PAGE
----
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Angus Cattle and CAB: The Controversy of What CAB Really Entails

Updated on March 16, 2010
Angus Range Cows
Angus Range Cows

The Angus Breed IS Great But....

 First of all, I just want to say this: to those of you who are proud owners of Angus cattle, I mean no offence.  I respect the breed myself, and I know what these kind of cattle are capable of, BUT there are a few things I need to get off my chest about this breed, particularly about the marketing ability of CAB (Certified Angus Beef) and how other beef breeds have been following and taking advantage of it.  I won't cover that until a little later, as I want to discuss about the Angus breed itself and what I know of it.  So here goes nothing.

Angus cattle, or some folks call them Aberdeen Angus, are a naturally polled (genetically hornless) all-black breed of beef cattle that originated from the counties Angus and Aberdeen, Scotland, Great Britian. Though it is thought that these polled cattle are either aboriginal to Scotland or come from Egypt or Siberia, as a number of historians have consindered, the Aberdeen Angus breed itself wasn't officially recognized as a breed until the mid 18th century.  Angus cattle were imported from Scotland to America in 1873, years after Columbus arrived with horned spanish cattle we know know as Texas Longhorns, and after the Hereford breed started making its mark on the American landscape. Angus cattle herds were built up by buying livestock directly from Scotland, and it wasn't until the late 19th century that the Angus breed as able to grow and multiply on its own.

The Hereford breed was predominant across North America until the late 1950s when more breeds were shipped in from Europe, and changes were seen in consumer demand for leaner, more tender beef.  Producers started looking for cattle that were easier to manage and also met the market's demands, and consequentially the Angus breed had all the qualities that these producers were looking for: good mothering ability, good calving ease, great carcass merits, good fertility, awesome ability to produce calves with optimum heterosis when crossed with other breeds, etc., and so the breed expanded from there, and grew in popularity.  Originally, the Angus breed were small-sized cattle, cows weighing no more than 1100 lbs, and bulls no more than 2200 lbs.  However with a growing population, more mouths to feed (not to mention larger bellies to fill), selection in size for larger calves and consequently, larger framed bulls and cows to accommodate for the larger calves, had to increase ten-fold.  The continental breeds Charolais, Limousin, Simmental, Maine Anjou, Gelbvieh and Salers helped boost the frame size of these small black cattle, with cross-breeding programs and more intensive selection on frame size in seedstock (purebred) herds.  Today, we see Angus cows that range from 1200 lbs to over 2000 lbs, and bulls from 2400 lbs to almost 3000 lbs.  Personally, I call these "monster cows" since they are HUGE when you get up to one of these beasts.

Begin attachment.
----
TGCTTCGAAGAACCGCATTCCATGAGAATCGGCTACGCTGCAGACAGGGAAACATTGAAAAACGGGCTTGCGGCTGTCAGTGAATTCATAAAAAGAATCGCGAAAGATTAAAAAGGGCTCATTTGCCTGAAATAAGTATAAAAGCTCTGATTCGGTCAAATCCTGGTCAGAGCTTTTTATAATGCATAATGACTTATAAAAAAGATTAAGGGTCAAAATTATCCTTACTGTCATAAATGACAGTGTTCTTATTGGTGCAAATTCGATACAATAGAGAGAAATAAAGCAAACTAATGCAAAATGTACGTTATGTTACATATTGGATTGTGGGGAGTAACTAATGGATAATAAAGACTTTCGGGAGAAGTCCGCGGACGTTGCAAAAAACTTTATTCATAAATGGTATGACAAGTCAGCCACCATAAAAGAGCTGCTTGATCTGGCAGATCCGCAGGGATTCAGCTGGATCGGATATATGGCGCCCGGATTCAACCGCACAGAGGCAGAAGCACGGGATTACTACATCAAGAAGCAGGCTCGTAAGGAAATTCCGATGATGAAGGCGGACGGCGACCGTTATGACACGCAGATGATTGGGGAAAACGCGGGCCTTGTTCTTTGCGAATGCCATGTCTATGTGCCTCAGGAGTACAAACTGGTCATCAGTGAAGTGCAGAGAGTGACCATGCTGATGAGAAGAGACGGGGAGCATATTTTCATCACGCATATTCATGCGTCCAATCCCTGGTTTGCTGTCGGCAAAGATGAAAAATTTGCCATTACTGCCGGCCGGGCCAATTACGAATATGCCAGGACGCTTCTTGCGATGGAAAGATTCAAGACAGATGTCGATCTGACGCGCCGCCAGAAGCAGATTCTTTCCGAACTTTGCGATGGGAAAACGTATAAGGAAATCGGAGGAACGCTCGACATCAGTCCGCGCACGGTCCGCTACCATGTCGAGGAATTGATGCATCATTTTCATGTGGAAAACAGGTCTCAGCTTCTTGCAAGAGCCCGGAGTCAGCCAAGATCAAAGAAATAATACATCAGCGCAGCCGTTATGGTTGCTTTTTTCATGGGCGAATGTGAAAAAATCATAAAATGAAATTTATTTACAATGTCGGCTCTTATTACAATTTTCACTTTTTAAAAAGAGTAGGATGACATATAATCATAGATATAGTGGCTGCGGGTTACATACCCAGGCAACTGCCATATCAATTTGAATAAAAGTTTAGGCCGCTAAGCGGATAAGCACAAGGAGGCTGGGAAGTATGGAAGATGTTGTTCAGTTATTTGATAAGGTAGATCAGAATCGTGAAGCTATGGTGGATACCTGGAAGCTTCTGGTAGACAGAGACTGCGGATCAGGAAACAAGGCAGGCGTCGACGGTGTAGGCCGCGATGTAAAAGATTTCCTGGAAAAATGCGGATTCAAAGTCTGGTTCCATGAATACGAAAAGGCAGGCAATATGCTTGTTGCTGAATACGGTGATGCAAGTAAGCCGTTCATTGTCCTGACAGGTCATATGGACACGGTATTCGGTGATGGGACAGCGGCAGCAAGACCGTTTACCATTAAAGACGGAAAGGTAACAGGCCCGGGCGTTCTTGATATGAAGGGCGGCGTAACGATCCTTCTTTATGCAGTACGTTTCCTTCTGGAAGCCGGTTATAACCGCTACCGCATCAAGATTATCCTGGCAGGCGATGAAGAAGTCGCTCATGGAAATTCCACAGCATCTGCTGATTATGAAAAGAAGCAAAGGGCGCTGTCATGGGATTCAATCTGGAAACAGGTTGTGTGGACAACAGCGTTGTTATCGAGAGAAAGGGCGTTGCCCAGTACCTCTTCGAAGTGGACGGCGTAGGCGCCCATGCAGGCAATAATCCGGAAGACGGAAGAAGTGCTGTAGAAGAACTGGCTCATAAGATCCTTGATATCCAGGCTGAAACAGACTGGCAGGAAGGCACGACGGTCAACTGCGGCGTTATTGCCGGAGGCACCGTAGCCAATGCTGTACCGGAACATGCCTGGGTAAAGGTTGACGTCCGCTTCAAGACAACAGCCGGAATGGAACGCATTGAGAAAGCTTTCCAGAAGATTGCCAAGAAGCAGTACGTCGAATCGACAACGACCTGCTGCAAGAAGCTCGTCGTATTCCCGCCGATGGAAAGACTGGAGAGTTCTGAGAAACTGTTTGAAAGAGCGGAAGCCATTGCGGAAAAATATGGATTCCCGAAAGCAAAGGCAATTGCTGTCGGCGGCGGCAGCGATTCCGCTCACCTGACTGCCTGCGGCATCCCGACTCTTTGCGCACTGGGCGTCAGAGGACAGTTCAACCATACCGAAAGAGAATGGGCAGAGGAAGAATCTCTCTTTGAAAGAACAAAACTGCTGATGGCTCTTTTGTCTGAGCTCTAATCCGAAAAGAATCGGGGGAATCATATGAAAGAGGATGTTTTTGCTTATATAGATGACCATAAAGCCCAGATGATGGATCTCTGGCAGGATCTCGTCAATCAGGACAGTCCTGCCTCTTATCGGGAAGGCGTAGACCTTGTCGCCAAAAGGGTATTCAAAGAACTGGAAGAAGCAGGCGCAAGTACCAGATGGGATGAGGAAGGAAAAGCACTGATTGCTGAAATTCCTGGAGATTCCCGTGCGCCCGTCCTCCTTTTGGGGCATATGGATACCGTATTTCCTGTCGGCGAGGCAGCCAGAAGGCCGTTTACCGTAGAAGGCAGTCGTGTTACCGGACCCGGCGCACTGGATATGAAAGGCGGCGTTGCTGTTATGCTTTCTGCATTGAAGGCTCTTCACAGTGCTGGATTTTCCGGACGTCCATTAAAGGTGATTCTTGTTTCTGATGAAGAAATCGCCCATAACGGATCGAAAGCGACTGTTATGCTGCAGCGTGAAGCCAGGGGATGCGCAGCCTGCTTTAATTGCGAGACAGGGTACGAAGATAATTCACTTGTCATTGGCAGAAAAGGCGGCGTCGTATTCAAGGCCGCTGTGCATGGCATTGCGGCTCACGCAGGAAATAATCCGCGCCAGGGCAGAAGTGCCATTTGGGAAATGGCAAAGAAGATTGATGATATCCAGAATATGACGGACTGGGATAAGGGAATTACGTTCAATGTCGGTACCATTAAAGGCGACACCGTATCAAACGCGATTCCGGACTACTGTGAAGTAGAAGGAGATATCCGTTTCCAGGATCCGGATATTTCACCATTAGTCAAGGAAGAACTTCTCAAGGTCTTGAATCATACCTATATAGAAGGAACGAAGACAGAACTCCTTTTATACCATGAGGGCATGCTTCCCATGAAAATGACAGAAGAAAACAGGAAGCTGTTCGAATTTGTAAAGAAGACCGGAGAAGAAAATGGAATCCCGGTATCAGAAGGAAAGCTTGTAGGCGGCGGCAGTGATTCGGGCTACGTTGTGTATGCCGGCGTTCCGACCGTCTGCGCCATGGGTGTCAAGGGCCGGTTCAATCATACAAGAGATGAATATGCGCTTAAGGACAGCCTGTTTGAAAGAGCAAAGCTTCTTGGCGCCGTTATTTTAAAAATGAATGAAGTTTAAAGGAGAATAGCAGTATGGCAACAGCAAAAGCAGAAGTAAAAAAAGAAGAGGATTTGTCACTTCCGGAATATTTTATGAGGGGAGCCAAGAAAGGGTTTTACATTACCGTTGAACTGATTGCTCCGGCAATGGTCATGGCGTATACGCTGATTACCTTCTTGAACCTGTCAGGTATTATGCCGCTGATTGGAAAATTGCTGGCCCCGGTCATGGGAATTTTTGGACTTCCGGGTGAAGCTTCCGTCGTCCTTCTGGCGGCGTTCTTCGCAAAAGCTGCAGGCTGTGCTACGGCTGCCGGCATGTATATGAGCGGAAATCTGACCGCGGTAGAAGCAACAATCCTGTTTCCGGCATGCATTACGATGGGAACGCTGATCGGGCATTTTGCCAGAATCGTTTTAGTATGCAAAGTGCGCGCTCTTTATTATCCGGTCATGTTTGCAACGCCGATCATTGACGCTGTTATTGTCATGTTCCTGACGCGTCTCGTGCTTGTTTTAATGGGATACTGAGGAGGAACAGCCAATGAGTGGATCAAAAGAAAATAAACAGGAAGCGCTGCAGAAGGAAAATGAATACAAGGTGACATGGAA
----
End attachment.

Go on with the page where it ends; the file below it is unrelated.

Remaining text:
The Angus breed has taken off thanks to market demand for these kind of cattle, and to the American Angus Association for doing a lot of promotional talks and advertising to cattle producers alike, as well as to (and especially) the consumer of how the Angus breed is better than any other breed in terms of beef quality and ability to "do well" in their operations. But in reality, there is no "best breed".  There never is and never will be.  This is why I said in the subtitle of this hub that sure, the Angus breed is a great breed, but it has its limitations too. 

Not all farms and ranches of America and Canada have a climate that is like that of Scotland, where there is abundant forage for most of the year, it is cool and moist, with good terrain meant for pasturing cattle.  There are thousands of micro-environments that differ in vegetation, soil, climate, topography/terrain, and seasonal fluxuations.  But it doesn't end there.  There are farmers and ranchers who have their own philosophies, management criteria, personal preferences, experiences and peer-influences (or not) which determine whether raising Angus cattle is right for them.  Canada seems to have more of these type of cattle producers than America, to my own eyes that is.

And example I would like to throw out about about the above paragraph is how Angus cattle do in the South:  They do very poorly.  They are mostly in the shade or wading in a deep pool during the hottest days, and are only able to graze a few hours of the day.  They cannot stand the hordes of insects and parasites that are commonly found in this climate, and hence face a lot of misery and suffering if not properly cared for by their herdmaster.  Two things are the reason they cannot survive in this climate: no sweat glands in their skin, and thin, black hide.  European cattle have no sweat glands on any part of their body except their noses, and thus cannot release enough heat energy from their bodies quick enough before they succumb to heat stroke or exhaustion.  Angus cattle have thin skin, which makes it easy for insects and parasites to burrow under the skin and hatch their eggs, and for insects to inflict nasty, itchy wounds on these poor beasts.  Their black hide doesn't help matters either, for it absorbs the sun's rays, making animals more hot.  So where Angus cattle can't survive, Brahmans can, and, surprise surprise, Herefords as well.